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Congenital Stationary Night Blindness      CSNB Test      Code 103

 For breeds: Briard

The OptiGen CSNB test is a DNA-based test that provides, for the first time, a method to unequivocally identify Congenital Stationary Night Blindness, or CSNB, in the Briard. This will control the gene frequency in the breed so as to prevent producing puppies affected with the disease.


Reliable identification of dogs that do not carry disease genes is the key to controlling autosomal recessive diseases. The OptiGen CSNB test enables 100% accurate identification of these dogs. Called "genetically clear," "noncarriers" or, more formally, "homozygous normals," such dogs can pass only the normal gene on to all their pups-which means that none of their pups can ever be affected with CSNB. These "clear" dogs can be bred to any mate, even to a CSNB-affected Briard which may be a desirable breeding prospect for other reasons.


Homozygous means both copies of the gene in your dog are the SAME - both normal or both CSNB. A carrier has one normal and one CSNB gene.

Because the OptiGen CSNB test is a mutation-based gene test, it accurately and specifically identifies normal dogs, carriers (heterozygous dogs) and affecteds. Possible test results are listed in the table below.

Possible results for a Briard using the OptiGen CSNB test
Test Result*Genotype of Briard TestedSignificance For BreedingRisk For Developing CSNB
NNormalCan be bred to any BriardWill never develop CSNB
CCarrierCarrier of CSNBWill never develop CSNB
AAffectedHomozygous for CSNBWill develop CSNB
* This is the result that will be reported when a Briard is tested using the Optigen CSNB test.

The following table highlights all the desirable breedings that will not produce affected pups. These breedings include at least one parent proven "normal" by the OptiGen CSNB test. All other breedings are at risk of producing CSNB-affected pups. However, all dogs can be bred safely. It isn't necessary-or even desirable-to remove any dog from the breeding population. But when choosing pups to retain as potential breeding stock, it is important to select for dogs proven "normal" by the OptiGen CSNB test-and select, when possible, against dogs proven to be carriers. Pups can be tested to distinguish carriers from normals as soon as they are old enough to have a small blood sample collected.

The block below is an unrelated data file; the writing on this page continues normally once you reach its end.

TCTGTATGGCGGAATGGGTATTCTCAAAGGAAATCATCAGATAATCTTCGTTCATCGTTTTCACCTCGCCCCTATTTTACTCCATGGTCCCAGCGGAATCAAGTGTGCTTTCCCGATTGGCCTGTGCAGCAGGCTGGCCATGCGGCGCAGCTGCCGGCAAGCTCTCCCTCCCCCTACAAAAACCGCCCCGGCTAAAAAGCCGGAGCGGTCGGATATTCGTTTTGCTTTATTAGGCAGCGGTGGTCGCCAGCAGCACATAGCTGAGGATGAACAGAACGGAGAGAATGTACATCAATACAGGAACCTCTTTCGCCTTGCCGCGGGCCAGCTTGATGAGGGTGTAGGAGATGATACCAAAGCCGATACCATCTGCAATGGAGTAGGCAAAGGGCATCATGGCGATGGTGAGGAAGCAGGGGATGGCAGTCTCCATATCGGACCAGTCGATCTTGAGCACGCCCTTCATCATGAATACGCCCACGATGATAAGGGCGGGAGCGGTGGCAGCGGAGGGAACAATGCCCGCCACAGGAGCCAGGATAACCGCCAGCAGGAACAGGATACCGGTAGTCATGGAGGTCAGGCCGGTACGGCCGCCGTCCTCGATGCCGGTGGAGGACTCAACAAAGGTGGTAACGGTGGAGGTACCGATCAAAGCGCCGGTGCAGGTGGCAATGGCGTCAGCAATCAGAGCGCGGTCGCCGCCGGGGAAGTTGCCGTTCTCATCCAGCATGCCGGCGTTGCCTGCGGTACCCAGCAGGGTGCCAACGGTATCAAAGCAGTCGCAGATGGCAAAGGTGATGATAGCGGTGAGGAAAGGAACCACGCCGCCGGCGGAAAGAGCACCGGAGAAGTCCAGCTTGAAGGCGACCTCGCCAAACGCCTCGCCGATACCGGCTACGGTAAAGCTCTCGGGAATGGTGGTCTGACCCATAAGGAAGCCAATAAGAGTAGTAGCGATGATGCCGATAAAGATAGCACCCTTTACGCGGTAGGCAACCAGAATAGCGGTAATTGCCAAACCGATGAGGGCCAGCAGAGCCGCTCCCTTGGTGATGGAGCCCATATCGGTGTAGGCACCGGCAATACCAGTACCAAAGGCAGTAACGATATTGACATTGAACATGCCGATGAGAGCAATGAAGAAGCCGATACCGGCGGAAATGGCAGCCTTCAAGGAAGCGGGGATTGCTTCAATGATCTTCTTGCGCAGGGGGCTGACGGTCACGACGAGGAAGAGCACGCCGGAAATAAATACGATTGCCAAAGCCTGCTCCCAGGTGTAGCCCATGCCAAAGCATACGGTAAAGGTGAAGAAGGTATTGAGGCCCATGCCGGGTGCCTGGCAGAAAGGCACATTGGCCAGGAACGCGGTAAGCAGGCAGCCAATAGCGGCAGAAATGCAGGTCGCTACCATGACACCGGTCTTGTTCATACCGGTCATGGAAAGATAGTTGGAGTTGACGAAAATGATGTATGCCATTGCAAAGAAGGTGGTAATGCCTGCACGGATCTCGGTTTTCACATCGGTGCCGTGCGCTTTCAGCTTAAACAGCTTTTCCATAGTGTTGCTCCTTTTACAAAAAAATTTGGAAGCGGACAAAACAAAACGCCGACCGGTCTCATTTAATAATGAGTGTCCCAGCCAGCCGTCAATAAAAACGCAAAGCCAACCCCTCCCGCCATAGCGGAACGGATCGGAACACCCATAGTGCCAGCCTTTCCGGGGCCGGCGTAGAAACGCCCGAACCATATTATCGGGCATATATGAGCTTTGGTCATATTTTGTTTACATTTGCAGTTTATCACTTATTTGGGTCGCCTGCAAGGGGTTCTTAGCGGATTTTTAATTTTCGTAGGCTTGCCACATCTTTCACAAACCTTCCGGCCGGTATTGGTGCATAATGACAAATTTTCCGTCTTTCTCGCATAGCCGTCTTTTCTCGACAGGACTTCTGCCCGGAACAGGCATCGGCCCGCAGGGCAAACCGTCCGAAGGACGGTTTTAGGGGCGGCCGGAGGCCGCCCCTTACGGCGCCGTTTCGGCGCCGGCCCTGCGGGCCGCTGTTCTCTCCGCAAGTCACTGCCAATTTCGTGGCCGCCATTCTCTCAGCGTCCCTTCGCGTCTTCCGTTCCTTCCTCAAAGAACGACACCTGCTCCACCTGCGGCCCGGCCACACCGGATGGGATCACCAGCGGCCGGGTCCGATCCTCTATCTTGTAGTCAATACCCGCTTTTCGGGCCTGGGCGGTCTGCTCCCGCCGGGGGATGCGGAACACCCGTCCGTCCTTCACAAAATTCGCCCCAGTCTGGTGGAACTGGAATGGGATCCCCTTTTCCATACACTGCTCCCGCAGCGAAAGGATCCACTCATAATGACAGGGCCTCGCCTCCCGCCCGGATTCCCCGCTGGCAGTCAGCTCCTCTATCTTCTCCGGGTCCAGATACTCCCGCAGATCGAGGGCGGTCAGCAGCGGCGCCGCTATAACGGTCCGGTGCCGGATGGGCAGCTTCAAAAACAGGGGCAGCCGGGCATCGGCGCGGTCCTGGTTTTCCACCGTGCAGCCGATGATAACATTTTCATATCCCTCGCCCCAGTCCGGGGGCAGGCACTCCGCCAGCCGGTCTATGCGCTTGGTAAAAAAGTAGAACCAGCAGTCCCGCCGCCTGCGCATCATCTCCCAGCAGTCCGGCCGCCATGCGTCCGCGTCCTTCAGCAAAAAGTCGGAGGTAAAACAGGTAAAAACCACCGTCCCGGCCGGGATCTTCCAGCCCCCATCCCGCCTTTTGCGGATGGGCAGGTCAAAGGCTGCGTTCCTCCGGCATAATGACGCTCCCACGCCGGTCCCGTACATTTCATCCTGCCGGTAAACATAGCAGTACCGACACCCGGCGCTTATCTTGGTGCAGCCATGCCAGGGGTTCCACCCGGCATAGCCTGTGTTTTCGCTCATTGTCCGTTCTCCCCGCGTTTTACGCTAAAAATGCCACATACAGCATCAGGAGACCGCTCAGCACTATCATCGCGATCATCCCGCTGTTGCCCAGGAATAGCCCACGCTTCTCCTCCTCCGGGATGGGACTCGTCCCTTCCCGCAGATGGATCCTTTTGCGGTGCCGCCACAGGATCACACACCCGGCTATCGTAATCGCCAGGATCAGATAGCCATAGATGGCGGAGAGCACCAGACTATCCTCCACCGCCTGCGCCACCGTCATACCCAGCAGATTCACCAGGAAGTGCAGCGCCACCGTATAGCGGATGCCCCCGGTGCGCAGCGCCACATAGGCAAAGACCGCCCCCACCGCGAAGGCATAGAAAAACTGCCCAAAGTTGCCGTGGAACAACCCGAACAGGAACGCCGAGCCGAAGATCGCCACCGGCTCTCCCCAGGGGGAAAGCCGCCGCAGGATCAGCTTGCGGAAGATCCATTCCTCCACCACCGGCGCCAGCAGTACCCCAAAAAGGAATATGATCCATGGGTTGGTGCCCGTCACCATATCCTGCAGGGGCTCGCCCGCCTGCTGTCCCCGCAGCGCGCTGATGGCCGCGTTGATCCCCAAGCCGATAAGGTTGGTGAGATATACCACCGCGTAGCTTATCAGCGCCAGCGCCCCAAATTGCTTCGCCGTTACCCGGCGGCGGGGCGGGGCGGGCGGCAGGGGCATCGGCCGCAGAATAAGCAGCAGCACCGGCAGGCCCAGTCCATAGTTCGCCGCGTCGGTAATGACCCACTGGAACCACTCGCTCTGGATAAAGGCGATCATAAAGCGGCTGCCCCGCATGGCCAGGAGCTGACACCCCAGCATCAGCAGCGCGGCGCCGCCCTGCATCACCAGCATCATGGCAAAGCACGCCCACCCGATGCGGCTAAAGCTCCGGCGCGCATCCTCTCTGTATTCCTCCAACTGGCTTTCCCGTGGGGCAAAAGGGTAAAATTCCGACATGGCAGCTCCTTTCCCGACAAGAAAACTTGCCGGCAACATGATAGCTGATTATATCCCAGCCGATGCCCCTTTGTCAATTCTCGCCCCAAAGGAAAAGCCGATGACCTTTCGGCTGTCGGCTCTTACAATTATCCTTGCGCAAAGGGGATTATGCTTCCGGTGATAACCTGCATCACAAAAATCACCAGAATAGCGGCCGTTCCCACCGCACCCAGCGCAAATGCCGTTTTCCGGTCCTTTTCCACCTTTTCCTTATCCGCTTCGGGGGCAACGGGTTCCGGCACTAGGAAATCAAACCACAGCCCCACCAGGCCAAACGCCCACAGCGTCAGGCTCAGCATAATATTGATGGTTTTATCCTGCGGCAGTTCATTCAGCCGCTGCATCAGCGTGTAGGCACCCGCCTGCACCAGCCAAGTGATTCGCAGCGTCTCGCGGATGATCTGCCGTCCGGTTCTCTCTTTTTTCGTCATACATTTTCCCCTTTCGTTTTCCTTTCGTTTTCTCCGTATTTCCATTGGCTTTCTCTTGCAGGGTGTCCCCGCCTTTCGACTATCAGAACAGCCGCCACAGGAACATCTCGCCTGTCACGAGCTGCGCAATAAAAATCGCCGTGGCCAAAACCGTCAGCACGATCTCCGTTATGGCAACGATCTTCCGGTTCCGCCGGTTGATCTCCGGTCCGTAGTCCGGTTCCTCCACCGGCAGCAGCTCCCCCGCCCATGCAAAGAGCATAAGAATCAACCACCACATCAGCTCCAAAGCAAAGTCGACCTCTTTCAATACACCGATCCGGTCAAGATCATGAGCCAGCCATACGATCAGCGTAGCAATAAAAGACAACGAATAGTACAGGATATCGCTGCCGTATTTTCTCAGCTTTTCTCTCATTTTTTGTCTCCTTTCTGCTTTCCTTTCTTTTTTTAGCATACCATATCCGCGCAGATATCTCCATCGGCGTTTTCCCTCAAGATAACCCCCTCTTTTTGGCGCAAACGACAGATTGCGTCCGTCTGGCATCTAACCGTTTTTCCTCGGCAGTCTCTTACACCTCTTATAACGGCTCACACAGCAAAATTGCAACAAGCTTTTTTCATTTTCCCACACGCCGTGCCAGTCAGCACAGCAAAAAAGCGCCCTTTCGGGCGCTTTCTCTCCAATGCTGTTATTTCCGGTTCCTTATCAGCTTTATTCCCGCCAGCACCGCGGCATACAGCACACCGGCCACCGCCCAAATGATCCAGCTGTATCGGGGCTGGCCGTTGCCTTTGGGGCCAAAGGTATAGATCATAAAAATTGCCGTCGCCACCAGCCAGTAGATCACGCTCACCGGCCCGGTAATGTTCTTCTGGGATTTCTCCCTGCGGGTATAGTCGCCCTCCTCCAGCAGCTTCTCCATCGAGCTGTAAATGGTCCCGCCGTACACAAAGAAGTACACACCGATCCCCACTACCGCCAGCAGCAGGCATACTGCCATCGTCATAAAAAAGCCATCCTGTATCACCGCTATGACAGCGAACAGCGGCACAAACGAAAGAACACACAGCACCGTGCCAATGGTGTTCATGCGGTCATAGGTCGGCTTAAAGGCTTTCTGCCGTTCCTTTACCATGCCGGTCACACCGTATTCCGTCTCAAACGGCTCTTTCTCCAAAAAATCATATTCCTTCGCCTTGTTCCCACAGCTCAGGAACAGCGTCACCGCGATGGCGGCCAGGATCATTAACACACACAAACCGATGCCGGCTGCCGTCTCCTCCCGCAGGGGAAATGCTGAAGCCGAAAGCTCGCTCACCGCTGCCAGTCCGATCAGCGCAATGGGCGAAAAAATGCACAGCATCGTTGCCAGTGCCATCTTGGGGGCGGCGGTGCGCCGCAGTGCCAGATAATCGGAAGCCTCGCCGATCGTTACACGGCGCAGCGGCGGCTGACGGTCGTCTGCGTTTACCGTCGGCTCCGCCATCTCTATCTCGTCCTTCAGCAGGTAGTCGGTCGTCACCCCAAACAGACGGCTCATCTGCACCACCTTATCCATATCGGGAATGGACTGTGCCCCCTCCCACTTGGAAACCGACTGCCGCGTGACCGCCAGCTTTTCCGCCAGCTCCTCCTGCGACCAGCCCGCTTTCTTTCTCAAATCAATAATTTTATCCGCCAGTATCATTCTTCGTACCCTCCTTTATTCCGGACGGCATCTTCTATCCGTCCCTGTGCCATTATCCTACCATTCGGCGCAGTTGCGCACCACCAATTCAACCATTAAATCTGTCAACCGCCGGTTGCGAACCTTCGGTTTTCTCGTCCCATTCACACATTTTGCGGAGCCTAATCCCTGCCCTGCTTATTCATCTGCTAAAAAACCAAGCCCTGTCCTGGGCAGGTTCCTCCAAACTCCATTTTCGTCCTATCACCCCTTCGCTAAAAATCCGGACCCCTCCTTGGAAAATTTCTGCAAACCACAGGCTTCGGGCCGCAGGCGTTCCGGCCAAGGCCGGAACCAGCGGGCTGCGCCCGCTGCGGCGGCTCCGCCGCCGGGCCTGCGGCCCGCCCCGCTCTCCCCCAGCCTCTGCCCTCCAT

Expected results for breeding strategies using the OptiGen CSNB test
Parent 1
Parent 2     Genotype
NormalAll = Normal1/2 = Normal
1/2 = Carriers
All = Carriers
Carrier1/2 = Normal
1/2 = Carriers
1/4 = Normal
1/2 = Carriers
1/4 = Affected
1/2 = Carriers
1/2 = Affected
AffectedAll = Carriers1/2 = Carriers
1/2 = Affected
All = Affected

The OptiGen CSNB test has been extensively tested in Briards descended from different ancestors of the U.S. Briard breeding population. The test is not currently applicable to other breeds of dogs.

The illustration at the right shows the type of gel patterns our scientists look for in determining the presence or absence of genetic markers in test samples submitted to OptiGen. cell

How you can participate...
The CSNB Test for the Briard is done on a small sample of blood obtained by your veterinarian. This allows the lowest risk of contamination of the sample and added assurance of a match of the sample with the identified dog.

Read and print the instructions on the Ship Sample page. Then fill out the Test Request Form. On-line submission of the Test Request Form lets you be sure accurate information and correct spellings are put in the database. And, when you've completed one Form, a second Test Request Form for another dog or for a litter is easy and saves you time.

A patent application for the technology underlying this test has been filed and OptiGen has obtained an exclusive license for it from Cornell Research Foundation, Inc.

Latest Information

Scientists at the James A. Baker Institute for Animal Health at Cornell University's College of Veterinary Medicine in Ithaca, NY established that Retinal Dystrophy in European Briards and CSNB are the same disorder, and confirmed in purebred Briards in North America that CSNB is caused by a mutation in the RPE65 gene. See the CSNB research report : "Congenital stationary night blindness in the dog: common mutation in the RPE65 gene indicates founder effect".

The patented technology (U.S. Patent No. 6,201,114) underlying this test is under exclusive license to OptiGen, LLC from Cornell Research Foundation, Inc.


Recently, the Board of Directors for the BCA has voted to change the reporting procedure for registration of Briard CSNB results.  Starting January 1, 2011 the BCA has approved that all CSNB results submitted after that date to be sent directly from OptiGen to the Orthopedic Foundation for Animals (OFA).  OptiGen periodically will submit identification and results on all Briards tested to OFA. The OFA fee of $7.50 is added to the test price.

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Tel: 607 257 0301 · Fax: 607 257 0353 · email: or
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